Brinda: why exclude the disabled from BPL?

June 14, 2011 05:42 pm | Updated November 17, 2021 01:23 am IST - NEW DELHI

CPI(M) Polit Bureau member Brinda Karat. File Photo

CPI(M) Polit Bureau member Brinda Karat. File Photo

Brinda Karat, Rajya Sabha member and Communist Party of India (Marxist) Polit Bureau member, has protested against non-inclusion of disabled persons in the automatic inclusion category for the 2011 below the poverty line (BPL) census being conducted by the Rural Development Ministry.

In a letter to Rural Development Minister Vilasrao Deshmukh, she has drawn attention to the May 2, 2003 Supreme Court order, in which the disabled have been listed in the automatic inclusion category for Antodaya benefits which means the “poorest of the poor.” Instead of implementing the court order, the BPL census questionnaire has a one-point reference to the disabled and is framed in such a way as to ensure that families with a disabled member do not get a score.

“The question is whether it is a household with any disabled member and no able-bodied adult member? It is wrong to link the entitlements of a disabled child or adult with [the question] whether there is an able-bodied member in the household or not.” In most cases there would certainly be an able-bodied member, the most obvious being the mother, she has pointed out.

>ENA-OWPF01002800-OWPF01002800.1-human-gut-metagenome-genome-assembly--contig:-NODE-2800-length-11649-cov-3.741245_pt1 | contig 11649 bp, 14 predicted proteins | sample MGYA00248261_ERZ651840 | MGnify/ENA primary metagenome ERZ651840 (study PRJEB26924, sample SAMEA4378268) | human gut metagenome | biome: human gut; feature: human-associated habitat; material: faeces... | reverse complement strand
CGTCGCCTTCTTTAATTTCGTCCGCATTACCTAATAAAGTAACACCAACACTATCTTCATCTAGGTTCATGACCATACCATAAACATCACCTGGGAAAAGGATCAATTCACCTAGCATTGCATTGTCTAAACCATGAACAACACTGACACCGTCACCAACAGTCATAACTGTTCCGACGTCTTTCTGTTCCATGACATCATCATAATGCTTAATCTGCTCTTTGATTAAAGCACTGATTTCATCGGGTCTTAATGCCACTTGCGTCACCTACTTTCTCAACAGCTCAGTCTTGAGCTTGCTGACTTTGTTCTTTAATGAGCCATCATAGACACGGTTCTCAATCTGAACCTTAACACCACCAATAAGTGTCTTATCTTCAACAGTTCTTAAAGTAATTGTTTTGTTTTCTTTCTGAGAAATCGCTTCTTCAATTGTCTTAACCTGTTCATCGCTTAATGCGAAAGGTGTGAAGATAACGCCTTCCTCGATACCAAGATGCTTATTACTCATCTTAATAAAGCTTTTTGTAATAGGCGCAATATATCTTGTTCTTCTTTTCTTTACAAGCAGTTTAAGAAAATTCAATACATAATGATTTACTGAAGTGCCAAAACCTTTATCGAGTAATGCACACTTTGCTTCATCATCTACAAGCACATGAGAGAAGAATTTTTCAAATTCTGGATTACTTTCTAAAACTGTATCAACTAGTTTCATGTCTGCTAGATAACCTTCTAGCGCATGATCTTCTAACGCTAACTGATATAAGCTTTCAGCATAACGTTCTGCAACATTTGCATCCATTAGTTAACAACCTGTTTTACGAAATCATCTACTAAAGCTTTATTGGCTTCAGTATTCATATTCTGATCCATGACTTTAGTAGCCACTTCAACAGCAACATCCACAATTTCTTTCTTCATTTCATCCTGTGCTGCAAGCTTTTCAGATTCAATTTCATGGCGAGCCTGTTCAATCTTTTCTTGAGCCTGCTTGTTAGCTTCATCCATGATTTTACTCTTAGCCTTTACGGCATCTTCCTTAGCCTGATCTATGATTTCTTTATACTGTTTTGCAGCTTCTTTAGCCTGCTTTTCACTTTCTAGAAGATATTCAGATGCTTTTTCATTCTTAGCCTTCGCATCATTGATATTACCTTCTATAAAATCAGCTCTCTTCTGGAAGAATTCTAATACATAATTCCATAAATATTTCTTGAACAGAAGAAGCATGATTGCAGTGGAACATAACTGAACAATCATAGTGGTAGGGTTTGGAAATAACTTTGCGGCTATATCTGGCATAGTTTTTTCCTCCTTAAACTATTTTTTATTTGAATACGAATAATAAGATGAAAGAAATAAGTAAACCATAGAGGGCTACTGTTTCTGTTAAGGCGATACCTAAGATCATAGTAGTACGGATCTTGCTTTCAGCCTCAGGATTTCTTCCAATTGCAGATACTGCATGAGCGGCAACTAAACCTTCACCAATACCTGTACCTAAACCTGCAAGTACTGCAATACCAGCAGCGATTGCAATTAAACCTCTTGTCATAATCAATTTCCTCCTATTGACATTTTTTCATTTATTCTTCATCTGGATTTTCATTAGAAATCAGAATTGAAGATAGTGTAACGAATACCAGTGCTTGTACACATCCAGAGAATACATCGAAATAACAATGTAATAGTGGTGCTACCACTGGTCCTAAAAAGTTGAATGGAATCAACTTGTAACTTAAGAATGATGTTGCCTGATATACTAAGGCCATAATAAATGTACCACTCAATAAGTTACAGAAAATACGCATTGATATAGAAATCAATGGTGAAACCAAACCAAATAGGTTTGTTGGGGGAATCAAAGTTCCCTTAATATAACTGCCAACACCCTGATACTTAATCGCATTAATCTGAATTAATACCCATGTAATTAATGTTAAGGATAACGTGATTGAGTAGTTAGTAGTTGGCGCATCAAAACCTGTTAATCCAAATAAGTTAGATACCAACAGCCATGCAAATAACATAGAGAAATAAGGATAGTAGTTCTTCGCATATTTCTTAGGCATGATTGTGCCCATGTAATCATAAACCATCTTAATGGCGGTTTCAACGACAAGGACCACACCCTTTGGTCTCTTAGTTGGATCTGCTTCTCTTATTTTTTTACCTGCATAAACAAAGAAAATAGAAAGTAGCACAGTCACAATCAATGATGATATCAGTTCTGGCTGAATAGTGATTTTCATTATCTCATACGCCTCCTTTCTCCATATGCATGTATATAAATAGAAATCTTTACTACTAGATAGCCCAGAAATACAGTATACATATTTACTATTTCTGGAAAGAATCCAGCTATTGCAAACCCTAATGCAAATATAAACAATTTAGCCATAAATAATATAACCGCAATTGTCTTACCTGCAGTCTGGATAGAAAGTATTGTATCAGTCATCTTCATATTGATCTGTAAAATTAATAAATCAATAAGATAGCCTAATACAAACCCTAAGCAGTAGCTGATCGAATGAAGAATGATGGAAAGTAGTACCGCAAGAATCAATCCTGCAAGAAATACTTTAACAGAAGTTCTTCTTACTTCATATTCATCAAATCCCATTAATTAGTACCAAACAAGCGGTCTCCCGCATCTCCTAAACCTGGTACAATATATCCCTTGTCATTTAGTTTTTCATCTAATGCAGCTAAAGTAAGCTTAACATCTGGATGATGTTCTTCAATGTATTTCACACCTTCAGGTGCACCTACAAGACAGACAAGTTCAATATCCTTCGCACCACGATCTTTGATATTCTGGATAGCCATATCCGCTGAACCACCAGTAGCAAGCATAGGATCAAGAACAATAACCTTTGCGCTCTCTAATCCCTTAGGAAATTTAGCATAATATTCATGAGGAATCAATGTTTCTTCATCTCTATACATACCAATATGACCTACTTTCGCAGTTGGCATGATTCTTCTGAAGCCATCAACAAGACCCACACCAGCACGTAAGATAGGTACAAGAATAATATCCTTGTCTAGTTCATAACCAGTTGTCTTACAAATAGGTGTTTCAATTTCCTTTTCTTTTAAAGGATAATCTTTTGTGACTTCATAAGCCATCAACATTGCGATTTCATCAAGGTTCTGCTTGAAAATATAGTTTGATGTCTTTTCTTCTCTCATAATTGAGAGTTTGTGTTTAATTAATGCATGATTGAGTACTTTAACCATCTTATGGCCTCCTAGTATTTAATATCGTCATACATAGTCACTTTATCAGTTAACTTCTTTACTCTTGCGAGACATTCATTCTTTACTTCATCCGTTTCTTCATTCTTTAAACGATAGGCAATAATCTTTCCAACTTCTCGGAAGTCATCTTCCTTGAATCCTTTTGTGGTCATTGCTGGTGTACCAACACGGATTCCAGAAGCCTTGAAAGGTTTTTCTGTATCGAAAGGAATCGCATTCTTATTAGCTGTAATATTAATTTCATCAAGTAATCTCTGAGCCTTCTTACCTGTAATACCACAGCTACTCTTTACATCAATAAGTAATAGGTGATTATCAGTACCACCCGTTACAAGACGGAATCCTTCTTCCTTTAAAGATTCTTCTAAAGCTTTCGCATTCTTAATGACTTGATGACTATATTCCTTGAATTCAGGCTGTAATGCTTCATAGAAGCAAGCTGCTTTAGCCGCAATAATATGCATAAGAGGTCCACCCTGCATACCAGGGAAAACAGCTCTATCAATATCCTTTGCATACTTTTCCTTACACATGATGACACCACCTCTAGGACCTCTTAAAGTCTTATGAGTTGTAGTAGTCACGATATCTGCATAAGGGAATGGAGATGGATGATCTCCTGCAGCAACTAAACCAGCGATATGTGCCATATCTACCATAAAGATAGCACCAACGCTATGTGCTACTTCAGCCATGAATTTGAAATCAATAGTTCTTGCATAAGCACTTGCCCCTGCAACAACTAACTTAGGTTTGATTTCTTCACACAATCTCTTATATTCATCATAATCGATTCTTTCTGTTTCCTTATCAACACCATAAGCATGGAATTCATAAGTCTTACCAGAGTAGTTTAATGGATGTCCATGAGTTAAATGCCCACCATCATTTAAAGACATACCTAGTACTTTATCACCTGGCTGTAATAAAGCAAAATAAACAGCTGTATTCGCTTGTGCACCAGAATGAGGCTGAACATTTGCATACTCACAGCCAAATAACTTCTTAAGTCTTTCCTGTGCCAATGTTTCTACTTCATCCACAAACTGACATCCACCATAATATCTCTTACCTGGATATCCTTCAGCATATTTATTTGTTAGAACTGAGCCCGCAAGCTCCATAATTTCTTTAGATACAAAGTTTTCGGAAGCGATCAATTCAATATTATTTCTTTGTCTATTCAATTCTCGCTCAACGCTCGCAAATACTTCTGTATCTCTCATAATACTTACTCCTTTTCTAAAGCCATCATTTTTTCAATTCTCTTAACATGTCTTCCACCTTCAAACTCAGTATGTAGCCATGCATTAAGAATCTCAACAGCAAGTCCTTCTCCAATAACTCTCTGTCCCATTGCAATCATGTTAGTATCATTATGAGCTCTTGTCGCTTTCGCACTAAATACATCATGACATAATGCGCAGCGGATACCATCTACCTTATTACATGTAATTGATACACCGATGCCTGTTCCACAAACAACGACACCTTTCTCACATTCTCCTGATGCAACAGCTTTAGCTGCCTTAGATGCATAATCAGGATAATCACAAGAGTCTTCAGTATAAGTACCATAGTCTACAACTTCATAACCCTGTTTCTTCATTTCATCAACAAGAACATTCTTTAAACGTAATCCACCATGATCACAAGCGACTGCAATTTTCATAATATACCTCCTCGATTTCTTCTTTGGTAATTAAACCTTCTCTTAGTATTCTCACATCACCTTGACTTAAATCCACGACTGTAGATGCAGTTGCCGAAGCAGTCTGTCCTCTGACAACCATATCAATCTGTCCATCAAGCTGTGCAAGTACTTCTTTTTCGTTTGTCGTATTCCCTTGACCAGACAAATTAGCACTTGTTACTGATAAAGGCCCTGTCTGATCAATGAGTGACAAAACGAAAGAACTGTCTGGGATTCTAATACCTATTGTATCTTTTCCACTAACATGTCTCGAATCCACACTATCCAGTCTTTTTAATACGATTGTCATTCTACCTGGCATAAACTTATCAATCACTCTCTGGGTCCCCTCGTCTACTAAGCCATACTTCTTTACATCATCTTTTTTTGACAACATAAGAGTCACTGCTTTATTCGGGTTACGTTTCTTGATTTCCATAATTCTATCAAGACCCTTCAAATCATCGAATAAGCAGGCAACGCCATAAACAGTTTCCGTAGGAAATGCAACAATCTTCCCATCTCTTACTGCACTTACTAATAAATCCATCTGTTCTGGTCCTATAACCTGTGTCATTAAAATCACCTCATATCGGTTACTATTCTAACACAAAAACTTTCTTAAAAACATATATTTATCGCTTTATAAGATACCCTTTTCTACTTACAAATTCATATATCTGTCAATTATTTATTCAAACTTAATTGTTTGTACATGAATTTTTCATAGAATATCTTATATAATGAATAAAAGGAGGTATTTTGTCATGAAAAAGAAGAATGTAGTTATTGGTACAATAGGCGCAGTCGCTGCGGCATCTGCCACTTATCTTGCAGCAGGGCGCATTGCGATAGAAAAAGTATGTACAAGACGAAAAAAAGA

In most of rural India disabled persons are entirely dependent on their families which will have to incur an additional expenditure for their well-being. “It is cruel and unjust, therefore, to deny them the BPL cards. In fact, disabled persons and the family they live with should be automatically included in the BPL category on the understanding that those middle class families who do not require it will exclude themselves.” Ms. Karat has said.

In fact, most of the questions are an affront to the large majority who are comprised of the working poor, she says. Although the census design has been simplified compared to 2002, it still retains the ranking system for the majority of the rural population through seven questions on a scale of 0-7, where 7 represents the most poor. The Planning Commission has given each State a “quota” or “cap” on the numbers of those who are to be officially recognised as being eligible for the BPL cards. The ranking system is basically to enable the State governments to fix a cut-off in counting the poor to fit into these highly dubious “caps.” It depends not on whether a particular family is poor or not but on whether there are families which are worse off, in which case the “less poor” family will not be counted as poor.

An easily verifiable small automatic exclusion category with the rest of the population recognised as being eligible for entitlements would be far more just, says Ms. Karat.

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